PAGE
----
Well there are several good places to shop for food in Havana , especially if you have hard currency and can shop in what used to be called dollar stores, now priced in CUC. The best grocery shopping in Havana is at the Supermercado Palco, out in the Miramar suburb near the Convention Center.
In Cuba , grocery shopping requires creativity, patience, determination, and lots of time. There are no one-stop shops where you can find everything you are looking for. Havana only has a handful of large grocery stores, and their selection is rather anemic on any given day.
Contrary to popular belief, the milk in Cuba (at least the milk they serve in resorts) is Pasteurized, and usually served from Tetra Packs. It is cow’s milk , and it is completely safe to drink.
5 lovely swimming pools and beaches in Havana 1) Club Almendares. This club is close to the Parque Almendares. 2) Hotel Riviera. The sixteen-storey Hotel Riviera has an outdoor pool with diving boards, a three level one. 3) San Antonio de los Baños. Here you can enjoy a boat trip along the Río Ariguanabo. 4) Playa Jibacoa. 5) Playa Guanabo.
Food: Up to $15 per person a meal (not including drinks) Most restaurants are state-run, taken over by the government during Cuba’s socialist revolution. There, super-sized entrées can go for $5-10, while smaller plates and appetizers are usually under $5.
Rationing in Cuba refers to the system of food distribution known in Cuba as the Libreta de Abastecimiento (“Supplies booklet”). All citizens are still provided with subsidized rations today, even those who could otherwise afford to purchase food.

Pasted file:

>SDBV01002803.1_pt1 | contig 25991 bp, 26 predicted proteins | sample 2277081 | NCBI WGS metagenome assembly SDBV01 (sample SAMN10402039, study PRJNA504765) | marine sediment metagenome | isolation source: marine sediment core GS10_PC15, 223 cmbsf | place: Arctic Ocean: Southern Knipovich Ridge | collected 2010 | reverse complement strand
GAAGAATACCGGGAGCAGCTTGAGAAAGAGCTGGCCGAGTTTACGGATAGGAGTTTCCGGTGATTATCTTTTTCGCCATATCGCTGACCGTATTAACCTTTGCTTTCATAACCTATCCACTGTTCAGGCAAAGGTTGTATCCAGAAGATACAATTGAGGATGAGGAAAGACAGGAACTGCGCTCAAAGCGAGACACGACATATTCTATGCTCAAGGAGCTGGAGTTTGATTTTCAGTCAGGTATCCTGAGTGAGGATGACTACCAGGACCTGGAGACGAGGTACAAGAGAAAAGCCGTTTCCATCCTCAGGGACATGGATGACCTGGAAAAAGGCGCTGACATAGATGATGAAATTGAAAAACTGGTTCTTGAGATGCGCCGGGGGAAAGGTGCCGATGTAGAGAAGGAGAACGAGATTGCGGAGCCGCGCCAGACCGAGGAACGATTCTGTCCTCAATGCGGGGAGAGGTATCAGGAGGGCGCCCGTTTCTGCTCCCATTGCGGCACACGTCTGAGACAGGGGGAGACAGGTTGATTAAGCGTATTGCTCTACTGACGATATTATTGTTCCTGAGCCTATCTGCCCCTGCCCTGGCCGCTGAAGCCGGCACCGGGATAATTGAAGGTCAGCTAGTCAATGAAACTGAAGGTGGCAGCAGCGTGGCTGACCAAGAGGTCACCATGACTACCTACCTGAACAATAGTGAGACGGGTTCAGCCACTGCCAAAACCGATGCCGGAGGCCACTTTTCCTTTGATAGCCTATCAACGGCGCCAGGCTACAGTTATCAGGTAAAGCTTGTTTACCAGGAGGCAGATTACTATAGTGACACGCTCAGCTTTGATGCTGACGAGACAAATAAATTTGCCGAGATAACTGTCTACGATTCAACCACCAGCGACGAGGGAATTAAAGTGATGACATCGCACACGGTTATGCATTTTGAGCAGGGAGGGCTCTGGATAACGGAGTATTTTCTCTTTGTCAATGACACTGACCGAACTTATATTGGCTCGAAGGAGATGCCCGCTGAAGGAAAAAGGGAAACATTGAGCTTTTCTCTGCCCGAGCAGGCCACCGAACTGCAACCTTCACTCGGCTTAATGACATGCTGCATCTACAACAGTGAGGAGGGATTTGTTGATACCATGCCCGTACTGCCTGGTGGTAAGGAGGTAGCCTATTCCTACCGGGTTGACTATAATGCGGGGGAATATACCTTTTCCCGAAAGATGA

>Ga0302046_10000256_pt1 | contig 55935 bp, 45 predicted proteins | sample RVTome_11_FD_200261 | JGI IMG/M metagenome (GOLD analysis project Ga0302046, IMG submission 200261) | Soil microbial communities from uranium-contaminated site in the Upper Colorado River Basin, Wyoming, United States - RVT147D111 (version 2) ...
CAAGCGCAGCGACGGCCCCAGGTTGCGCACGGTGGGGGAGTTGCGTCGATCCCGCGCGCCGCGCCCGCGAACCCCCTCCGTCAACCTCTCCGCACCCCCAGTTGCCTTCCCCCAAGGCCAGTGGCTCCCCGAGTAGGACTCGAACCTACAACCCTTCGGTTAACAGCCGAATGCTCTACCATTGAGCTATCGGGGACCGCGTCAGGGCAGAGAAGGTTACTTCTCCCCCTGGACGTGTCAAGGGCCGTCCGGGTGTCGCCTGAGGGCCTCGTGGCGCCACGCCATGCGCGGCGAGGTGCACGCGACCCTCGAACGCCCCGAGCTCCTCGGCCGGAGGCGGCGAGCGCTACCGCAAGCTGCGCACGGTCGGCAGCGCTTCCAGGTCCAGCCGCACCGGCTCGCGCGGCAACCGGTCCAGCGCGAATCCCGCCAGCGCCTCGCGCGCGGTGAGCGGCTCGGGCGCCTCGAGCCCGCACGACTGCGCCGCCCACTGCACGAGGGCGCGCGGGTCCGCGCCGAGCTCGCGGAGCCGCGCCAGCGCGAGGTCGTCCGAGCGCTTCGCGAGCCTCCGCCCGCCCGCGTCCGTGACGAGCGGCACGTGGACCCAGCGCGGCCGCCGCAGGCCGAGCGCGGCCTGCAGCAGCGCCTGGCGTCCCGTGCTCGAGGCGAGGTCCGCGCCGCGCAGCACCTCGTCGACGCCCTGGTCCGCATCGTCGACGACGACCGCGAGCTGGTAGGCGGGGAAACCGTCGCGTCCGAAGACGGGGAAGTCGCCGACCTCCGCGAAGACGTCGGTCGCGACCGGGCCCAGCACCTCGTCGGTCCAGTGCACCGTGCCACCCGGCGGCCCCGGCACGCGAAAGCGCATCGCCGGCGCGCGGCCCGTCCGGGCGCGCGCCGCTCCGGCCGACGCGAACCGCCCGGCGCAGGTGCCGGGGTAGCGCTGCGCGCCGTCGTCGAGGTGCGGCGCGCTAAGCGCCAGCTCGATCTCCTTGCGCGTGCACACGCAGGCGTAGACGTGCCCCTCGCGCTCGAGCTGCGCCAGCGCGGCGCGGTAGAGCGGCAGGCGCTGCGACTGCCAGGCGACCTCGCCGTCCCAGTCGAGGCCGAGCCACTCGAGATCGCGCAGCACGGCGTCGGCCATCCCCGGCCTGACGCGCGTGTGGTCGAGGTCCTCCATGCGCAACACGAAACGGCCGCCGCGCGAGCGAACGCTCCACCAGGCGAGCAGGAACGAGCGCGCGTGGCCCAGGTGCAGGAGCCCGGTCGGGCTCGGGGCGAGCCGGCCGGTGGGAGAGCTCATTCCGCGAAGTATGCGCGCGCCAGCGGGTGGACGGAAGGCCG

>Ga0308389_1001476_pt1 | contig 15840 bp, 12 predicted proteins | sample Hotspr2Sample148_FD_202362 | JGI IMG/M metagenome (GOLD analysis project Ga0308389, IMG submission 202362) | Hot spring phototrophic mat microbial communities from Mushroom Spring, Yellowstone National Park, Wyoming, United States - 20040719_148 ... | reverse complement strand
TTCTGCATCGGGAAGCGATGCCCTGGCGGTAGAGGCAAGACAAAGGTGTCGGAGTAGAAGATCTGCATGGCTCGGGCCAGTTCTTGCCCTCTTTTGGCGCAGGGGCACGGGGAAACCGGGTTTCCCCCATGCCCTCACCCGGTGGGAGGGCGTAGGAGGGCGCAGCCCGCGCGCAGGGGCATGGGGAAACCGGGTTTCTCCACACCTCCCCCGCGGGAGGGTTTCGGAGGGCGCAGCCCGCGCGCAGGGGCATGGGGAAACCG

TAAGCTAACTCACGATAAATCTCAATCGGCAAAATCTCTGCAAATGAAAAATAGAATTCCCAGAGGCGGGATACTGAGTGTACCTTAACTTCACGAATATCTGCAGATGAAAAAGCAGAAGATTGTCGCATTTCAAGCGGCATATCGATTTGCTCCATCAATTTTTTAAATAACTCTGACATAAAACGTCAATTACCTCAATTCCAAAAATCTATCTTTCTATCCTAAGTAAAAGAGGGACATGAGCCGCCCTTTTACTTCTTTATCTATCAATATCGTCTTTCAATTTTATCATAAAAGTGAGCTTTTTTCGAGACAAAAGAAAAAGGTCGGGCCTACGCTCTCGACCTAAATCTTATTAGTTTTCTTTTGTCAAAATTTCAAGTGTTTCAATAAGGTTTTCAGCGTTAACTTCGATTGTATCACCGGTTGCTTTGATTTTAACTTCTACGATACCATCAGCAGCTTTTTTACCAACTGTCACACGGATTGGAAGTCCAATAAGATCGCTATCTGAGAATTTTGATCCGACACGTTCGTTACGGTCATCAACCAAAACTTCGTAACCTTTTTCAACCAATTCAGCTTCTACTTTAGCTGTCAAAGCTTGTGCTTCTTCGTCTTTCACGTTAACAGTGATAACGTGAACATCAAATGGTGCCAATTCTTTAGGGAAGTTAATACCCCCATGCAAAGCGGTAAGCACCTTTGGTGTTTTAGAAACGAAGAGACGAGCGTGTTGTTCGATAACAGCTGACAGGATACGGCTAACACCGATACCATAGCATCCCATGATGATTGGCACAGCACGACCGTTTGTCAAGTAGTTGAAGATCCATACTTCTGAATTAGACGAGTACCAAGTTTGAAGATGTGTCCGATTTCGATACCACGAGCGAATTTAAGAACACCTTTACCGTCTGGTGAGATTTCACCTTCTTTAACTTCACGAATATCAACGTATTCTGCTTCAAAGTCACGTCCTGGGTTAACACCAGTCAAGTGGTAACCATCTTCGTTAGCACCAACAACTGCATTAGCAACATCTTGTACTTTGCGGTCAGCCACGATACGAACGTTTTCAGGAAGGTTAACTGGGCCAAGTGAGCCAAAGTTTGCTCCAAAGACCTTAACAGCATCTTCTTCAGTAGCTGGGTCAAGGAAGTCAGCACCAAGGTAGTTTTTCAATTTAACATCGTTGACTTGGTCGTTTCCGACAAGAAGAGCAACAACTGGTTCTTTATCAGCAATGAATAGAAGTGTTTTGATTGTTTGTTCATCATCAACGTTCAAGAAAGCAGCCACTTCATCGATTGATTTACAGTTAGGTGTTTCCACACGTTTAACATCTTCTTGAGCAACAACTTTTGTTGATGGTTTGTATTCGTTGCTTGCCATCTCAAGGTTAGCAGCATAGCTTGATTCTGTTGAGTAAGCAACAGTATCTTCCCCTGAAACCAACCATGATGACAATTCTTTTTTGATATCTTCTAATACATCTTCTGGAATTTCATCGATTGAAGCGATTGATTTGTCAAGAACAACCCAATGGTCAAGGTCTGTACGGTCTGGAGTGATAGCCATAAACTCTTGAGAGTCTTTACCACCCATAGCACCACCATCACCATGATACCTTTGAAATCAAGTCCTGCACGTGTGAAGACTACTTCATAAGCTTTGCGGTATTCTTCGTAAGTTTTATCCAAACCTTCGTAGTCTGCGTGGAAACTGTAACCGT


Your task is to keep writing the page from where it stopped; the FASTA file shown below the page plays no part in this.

Don’t eat raw vegetables, fruits, or eggs These are all considered “high risk” foods are great examples of what not to eat in Cuba . The International Association for Medical Assistance for Travellers (IAMAT) offers this piece of advice: “BOIL IT, COOK IT, PEEL IT, OR FORGET IT.”
The ration system in Cuba refers to a food distribution system known as the Libreta . Cubans are entitled to a basic ration of groceries (rice, beans, coffee)which they can buy at their local bodega (shop) at subsidized prices. Products like soap, eggs, thootpaste, coffee are often not available.
Cost of Living in Cuba
|Milk (regular), (1 gallon )||10.00$|
|Loaf of Fresh White Bread (1 lb)||0.73$|
|Rice (white), (1 lb)||0.49$|
|Eggs (regular) (12)||0.64$|
TEN DOS AND DON ‘ TS FOR YOUR TRIP TO CUBA Do dress down. Wondering what to bring to Cuba ? Do engage with the local population. Do bring enough cash. Don ‘ t patronize luxury hotels. Do patronize paladares. Do bring back Cuban goods. Don ‘ t take pictures of the military or police. Do immerse yourself in the amazing culture.
So it’s really just about how much cash you’ll need each day. At a bare minimum, you should aim to budget at least 50 convertible pesos each day (which is equivalent to $50.00 US dollars). This can wouldn’t include accommodation.
Cuba doesn’t have free Internet or WiFi ; that applies to both tourists and the general public. However, international visitors have an easier time connecting to the web than anyone else on the island because the best connections are at resorts and hotels.
Just a short drive from Cuba’s bustling capital lie white sands, palm trees and beautiful coral reefs. The beaches east of Cojímar town, famed for its Hemingway connection, are collectively known as the Playas del Este.
The cayos, just off the mainland island, Cayo Coco and Cayo Santa Maria, are known for their beaches , while Varadero is home to Cuba’s longest beach and one of the best and most well known in the Caribbean.
Cuba Travel Costs
|Country||Total Spent||Cost per day|